However, the Australian government must also consider the future of the country as an organizer of major sporting events in making its decision. The sport-crazy Australians look forward to the Australian Open every year. But now there are already doubts among athletes and sports associations as to whether Australia, with its strict entry regulations and constantly changing corona restrictions, will continue to be a good destination for tennis professionals.

In 2022 and 2023, athletes from all over the world will also come to the Basketball World Championships and the FIFA Women’s World Cup. Many participants will come from countries where the vaccination rate is much lower than in Australia, which is over 90 percent. Many of them do not want to reveal their vaccination status. The prospect of being locked up in a border agency quarantine hotel could deter them from attending events in Australia – especially if, like Djokovic, they don’t have millions to hire a legal team or to face a potential defeat in court to pay the high legal fees.

Djokovic got caught up in contradictions

After the court decision in his favor on Monday, Djokovic got entangled in numerous contradictions about his alleged Covid illness in December 2021 and apologized for false information in his entry documents to Australia. There he had stated that he had not been traveling from Spain in the two weeks before entering Australia. Pictures in social networks showed him on December 25th in Serbia.

Incorrect information on an entry document is a criminal offense in Australia. This is clearly indicated in the documents. Djokovic apologized for this on Instagram on Tuesday and blamed the error of a member of his support team for the false information. But under Australian law, the person for whom the entry documents are intended is responsible for all information – i.e. Djokovic.

A report in “Spiegel” also casts doubt on Djokovic’s information about the time of his alleged Covid illness. An examination of the QR code showed two different results of his PCR test – one negative and one positive. But Djokovic referred to a Covid disease on December 16 in his application for a medical exemption to enter Australia as an unvaccinated person. This is shown by the documents presented in his court case.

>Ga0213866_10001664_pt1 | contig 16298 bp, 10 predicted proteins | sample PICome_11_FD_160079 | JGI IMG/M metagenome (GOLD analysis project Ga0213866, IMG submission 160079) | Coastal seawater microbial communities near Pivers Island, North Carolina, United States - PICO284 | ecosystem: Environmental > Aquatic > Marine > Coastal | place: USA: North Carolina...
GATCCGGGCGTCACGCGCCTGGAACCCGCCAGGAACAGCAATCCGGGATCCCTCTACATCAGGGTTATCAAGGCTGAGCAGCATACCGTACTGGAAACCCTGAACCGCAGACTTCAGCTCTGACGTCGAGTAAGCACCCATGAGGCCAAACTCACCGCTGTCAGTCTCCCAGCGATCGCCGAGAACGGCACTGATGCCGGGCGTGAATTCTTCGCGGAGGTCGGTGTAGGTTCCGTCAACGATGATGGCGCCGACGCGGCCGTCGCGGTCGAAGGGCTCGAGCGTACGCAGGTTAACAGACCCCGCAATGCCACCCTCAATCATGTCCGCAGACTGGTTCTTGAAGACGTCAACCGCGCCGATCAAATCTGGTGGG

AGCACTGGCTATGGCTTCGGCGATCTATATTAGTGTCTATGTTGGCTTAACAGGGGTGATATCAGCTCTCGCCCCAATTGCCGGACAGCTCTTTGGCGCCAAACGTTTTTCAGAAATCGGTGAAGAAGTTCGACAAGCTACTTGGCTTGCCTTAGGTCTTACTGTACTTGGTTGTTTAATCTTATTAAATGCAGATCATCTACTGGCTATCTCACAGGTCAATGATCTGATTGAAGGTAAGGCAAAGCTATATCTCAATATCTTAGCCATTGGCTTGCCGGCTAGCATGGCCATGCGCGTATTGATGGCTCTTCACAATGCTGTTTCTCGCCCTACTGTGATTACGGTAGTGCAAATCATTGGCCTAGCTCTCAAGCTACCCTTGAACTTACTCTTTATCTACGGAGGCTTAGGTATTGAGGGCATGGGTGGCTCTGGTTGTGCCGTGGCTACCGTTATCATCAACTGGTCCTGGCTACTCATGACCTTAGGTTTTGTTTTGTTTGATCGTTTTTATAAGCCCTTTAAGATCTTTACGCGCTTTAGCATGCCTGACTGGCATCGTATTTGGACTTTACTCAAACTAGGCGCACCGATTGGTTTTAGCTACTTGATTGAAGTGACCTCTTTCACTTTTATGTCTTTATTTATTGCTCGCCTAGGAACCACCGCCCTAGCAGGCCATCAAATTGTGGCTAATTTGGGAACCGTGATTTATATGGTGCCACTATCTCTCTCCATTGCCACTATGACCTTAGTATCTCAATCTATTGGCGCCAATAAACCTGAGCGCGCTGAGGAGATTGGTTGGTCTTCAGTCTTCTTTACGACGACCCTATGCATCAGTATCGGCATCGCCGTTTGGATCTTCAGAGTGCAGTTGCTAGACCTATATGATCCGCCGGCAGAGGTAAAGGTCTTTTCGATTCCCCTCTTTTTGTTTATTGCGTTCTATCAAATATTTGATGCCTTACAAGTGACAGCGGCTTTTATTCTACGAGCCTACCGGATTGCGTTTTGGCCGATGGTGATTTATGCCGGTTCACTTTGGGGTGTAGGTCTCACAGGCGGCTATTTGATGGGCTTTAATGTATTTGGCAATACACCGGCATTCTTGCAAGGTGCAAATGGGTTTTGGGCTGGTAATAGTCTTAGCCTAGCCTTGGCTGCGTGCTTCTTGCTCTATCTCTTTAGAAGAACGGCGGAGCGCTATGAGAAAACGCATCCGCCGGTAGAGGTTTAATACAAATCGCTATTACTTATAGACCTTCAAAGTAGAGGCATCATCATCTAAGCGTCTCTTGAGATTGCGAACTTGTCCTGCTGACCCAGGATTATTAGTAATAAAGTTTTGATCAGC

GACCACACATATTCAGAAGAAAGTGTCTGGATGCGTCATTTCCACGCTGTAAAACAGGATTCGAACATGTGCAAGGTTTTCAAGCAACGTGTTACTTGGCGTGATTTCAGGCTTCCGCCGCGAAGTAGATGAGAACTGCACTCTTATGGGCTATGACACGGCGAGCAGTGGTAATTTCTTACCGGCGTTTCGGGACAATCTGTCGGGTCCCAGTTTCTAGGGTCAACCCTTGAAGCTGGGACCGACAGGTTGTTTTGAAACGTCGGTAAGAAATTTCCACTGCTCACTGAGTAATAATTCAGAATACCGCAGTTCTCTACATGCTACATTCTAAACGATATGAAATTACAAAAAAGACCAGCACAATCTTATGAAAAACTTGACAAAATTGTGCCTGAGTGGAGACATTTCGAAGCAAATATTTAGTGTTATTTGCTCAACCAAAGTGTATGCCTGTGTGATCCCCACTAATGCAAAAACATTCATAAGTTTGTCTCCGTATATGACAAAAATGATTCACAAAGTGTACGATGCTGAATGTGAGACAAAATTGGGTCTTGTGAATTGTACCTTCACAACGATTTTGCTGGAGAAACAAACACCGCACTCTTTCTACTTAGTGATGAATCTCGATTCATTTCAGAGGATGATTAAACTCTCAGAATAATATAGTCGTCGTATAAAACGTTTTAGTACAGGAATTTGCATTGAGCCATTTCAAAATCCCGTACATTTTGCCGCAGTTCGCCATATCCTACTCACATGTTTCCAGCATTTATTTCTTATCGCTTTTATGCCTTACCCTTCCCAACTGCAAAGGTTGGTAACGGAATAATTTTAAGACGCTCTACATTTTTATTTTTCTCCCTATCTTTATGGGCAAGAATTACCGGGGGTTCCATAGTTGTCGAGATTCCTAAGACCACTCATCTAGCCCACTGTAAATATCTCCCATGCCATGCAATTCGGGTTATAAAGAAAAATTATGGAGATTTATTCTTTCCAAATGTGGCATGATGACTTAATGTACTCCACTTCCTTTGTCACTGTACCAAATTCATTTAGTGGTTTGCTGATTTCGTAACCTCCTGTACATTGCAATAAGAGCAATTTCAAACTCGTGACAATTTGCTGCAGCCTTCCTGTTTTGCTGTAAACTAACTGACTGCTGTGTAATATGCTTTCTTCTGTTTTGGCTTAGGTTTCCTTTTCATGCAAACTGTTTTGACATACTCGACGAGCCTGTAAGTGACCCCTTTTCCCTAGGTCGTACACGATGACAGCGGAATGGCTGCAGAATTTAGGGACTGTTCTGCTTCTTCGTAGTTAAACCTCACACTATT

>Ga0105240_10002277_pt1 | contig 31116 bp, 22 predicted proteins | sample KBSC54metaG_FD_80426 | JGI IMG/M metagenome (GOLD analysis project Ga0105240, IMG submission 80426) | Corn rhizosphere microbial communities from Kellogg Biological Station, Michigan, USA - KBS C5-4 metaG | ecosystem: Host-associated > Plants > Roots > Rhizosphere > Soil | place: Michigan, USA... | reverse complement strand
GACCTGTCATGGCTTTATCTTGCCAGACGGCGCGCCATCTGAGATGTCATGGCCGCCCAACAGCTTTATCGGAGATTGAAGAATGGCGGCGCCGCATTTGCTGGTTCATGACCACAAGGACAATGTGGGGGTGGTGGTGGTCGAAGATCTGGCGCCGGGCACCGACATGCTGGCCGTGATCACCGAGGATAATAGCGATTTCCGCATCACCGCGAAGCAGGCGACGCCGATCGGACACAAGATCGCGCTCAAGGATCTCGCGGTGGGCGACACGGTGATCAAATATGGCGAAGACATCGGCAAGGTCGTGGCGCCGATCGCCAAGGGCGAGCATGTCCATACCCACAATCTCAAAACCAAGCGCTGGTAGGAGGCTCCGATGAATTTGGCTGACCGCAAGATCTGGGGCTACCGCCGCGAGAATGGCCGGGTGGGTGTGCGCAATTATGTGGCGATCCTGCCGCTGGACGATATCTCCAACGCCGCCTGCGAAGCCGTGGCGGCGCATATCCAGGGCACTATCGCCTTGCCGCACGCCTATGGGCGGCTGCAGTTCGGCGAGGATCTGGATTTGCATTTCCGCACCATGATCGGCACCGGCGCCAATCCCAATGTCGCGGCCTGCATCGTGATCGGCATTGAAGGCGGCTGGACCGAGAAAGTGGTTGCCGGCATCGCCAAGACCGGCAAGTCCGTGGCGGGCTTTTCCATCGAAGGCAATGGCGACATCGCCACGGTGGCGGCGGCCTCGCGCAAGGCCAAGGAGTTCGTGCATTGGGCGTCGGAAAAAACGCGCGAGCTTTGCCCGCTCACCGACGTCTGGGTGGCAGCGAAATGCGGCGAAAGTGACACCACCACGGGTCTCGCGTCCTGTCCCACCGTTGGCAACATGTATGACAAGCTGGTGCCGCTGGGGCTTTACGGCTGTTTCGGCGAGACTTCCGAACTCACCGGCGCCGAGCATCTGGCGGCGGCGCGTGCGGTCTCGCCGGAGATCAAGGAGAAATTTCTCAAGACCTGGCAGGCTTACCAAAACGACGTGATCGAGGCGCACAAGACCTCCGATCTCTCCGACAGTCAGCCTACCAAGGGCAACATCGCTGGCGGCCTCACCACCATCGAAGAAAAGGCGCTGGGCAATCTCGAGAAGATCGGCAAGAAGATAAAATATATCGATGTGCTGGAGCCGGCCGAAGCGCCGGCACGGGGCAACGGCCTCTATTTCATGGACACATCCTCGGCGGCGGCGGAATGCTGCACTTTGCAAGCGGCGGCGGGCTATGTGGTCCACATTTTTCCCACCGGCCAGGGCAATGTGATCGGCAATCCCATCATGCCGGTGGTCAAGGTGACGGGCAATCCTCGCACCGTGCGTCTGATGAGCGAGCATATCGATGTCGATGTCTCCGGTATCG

After this appointment, however, Djokovic had attended events and a photo appointment with a French sports magazine. That could cause him problems in Serbia because, according to Serbian law, he should have been in quarantine after a positive test. Djokovic threatens hardship in Spain too. Spanish media reports that the Spanish government is investigating whether the unvaccinated tennis star entered Spain illegally at the end of December.

Most Australians now believe that Djokovic sneaked his entry. In their eyes, it doesn’t help Djokovic either that extreme anti-Vaxxers, opponents of any vaccination in Australia, have stood behind him and praised him as their hero – including a well-known right-wing extremist group.

Bad prospects for Tennis Australia

For the organizer Tennis Australia, the saga of special permits for Djokovic and a handful of other tennis stars and their companions is becoming increasingly uncomfortable. The Czech Renata Voracova, who also entered the Australian Open with a special permit and whose visa was canceled after a week, is now also going to court. She is claiming back her travel expenses and financial damage from the expulsion from Tennis Australia.

And now the audience numbers for the Australian Open have also been reduced. Because of the omicron wave in Australia, the number of tickets that can be sold to tennis fans has been cut in half. All spectators must wear masks.